Former Amazon delivery driver clearing his name after video shows him entering League City home

The delivery driver says that while the viral video shows him entering the home, it doesn't show the conversation with the owner.

ByDerrick Lewis KTRK logo
Tuesday, September 20, 2022
Former Amazon driver clearing his name after viral video
A man delivering Amazon packages is clearing his name after a video online shows him dropping off packages inside a League City home.

LEAGUE CITY, Texas (KTRK) -- A man delivering Amazon packages is clearing his name after a video online shows him dropping off packages inside a League City home.

The homeowners said they never gave Amazon an access code, but the delivery guy says the code was in his notes.

This driver, who doesn't want his face shown because of the backlash he's gotten from this video, says he followed every rule in the book and is confused about why this family filed a police report on him.

SEE ALSO: 'It was very alarming': League City family says delivery man unlocked their door without permission

The video shows him dropping off packages inside a home earlier this month.

He said the video does not show the conversation that happened next.

"The customer comes out and says, 'Hey,' I said, 'Hey, how you doing? I'm with Amazon, just have a delivery for you,'" the driver recalled. "He asked me how I got in, I said, 'Sir, you have an access code in your notes.'"

The driver said he took a picture of the packages and then left without a problem.

Later, the family sent the video to ABC13, saying they did not give him or Amazon any access to their home without permission.

The family also requested for their faces to be blurred because of the backlash they've gotten.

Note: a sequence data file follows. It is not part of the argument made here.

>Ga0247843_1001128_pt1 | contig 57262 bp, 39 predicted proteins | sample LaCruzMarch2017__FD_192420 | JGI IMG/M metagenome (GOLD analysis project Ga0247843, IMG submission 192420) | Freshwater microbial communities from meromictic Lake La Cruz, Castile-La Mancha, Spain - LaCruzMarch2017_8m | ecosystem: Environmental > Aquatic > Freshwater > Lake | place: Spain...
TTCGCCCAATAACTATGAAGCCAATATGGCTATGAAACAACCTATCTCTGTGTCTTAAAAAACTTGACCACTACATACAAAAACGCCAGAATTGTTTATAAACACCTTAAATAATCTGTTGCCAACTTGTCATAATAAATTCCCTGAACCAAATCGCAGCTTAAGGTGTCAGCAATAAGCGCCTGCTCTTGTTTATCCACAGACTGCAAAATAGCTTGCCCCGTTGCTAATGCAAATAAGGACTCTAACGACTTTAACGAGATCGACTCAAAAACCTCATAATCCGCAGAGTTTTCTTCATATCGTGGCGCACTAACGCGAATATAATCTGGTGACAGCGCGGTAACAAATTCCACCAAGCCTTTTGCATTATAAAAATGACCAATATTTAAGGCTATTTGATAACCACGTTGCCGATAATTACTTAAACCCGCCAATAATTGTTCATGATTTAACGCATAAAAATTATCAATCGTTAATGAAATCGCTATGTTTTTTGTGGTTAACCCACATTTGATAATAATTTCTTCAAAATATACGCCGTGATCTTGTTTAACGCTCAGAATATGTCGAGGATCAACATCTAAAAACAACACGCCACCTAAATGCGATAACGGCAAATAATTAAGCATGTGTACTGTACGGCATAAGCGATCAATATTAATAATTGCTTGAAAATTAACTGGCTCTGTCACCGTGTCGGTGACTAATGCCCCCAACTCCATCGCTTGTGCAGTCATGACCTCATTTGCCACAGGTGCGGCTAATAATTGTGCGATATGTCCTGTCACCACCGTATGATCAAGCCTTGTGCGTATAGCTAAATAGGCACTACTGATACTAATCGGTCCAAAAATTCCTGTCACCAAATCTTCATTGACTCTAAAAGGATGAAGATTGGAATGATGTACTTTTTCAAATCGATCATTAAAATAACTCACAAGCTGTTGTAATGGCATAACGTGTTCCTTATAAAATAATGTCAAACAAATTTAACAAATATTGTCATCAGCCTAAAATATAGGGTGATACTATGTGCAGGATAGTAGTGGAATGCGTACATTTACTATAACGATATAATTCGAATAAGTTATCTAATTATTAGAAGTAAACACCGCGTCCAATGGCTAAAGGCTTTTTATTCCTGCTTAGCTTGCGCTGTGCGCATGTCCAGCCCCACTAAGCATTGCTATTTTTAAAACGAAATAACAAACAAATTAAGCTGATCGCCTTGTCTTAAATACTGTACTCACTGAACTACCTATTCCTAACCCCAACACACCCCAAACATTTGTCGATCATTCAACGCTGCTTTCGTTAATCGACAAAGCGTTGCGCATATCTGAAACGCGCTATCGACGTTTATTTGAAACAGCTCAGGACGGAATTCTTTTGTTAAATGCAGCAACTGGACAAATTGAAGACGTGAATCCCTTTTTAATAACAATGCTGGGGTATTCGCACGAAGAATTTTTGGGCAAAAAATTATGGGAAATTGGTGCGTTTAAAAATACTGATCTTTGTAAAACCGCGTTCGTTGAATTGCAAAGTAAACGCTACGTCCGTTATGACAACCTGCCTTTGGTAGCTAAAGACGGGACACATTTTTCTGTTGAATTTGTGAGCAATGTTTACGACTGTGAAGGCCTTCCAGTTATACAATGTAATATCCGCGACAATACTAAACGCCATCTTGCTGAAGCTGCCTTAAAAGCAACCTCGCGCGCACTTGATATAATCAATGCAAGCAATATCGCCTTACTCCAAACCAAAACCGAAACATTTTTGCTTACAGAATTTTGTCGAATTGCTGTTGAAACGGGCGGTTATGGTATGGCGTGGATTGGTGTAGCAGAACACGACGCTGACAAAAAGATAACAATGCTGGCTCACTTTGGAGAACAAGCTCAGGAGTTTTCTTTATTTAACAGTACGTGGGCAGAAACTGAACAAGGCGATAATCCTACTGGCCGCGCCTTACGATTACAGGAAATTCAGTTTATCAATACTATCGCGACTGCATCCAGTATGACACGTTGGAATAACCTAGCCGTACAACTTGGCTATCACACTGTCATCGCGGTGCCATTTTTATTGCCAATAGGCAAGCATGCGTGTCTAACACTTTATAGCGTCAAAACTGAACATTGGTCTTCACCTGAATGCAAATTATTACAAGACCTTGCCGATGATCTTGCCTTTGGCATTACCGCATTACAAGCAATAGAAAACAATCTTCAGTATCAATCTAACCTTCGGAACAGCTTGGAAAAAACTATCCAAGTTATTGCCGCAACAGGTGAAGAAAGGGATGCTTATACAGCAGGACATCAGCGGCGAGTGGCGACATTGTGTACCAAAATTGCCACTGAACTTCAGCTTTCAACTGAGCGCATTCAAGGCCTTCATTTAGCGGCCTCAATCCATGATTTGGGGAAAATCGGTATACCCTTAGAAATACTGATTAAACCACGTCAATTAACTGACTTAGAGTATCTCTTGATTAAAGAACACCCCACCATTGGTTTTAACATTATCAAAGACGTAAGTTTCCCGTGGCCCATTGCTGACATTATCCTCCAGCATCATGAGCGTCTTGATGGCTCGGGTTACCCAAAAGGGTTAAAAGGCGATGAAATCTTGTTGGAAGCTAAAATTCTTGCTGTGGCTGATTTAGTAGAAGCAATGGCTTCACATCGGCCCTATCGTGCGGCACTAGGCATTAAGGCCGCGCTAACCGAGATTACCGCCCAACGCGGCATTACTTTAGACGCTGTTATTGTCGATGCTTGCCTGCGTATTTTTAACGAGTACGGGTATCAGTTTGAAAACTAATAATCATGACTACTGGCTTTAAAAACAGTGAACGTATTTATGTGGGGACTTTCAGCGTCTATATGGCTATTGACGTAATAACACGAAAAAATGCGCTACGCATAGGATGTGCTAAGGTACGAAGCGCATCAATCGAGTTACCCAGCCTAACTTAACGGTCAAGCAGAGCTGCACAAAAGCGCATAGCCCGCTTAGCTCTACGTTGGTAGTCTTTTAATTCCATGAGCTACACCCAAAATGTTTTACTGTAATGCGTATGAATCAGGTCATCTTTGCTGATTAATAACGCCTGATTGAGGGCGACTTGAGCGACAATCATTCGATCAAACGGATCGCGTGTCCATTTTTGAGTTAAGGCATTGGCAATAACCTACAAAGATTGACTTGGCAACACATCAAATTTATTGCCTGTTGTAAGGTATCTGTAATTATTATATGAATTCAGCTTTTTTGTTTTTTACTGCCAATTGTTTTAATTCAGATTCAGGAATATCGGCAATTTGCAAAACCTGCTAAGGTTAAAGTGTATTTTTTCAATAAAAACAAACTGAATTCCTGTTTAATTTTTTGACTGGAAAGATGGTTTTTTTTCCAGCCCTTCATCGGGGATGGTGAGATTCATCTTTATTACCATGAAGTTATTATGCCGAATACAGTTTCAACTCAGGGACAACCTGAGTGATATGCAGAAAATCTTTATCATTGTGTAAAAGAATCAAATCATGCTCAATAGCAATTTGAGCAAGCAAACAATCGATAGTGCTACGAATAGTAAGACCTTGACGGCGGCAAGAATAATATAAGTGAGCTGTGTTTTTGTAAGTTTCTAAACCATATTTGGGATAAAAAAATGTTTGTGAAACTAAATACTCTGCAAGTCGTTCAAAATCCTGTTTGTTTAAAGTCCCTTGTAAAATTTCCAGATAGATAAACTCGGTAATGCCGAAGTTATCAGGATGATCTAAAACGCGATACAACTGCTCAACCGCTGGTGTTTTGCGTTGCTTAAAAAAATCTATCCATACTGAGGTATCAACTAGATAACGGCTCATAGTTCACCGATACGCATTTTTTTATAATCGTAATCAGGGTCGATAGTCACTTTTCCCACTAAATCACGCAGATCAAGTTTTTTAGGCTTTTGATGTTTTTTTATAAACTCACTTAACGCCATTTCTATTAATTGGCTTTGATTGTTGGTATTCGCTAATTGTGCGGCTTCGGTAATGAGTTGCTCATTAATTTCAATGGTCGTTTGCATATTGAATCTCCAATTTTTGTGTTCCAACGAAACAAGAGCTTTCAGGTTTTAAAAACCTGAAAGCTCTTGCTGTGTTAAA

SEE ALSO: Amazon clarifies what happened with driver unlocking League City family's home

"I don't think he had intentions of just sitting that down," Mr. Sparks, who was home during the delivery, said. "He was just going to see if somebody was here, and I'm sure he probably would have come in for sure."

That claim bothers the former employee.

"I definitely feel like you're making me out to be a criminal, and that wasn't even the case," the driver said. "I was just trying to provide good customer service."

Amazon confirmed an access code had been linked to that address since 2017 and apologized to the family.

"If anybody deserves an apology, it's me because I was, honestly, trying to do my job," the driver said. "I don't appreciate being labeled as a burglar or criminal with any intent."

ABC13 received a call from the family after airing the driver's story. They said the code Amazon had on file does not work for their front door. They are also concerned about the danger this puts workers in by entering a family's home without permission. The family has also hired an attorney.

The man quit shortly after this incident, saying his employer, a third-party contractor, did not stand up for him.

ABC13 reached out to Amazon on Tuesday, asking if they are going to apologize to driver, and how they plan prevent something like this from happening in the future, but we have not yet heard back.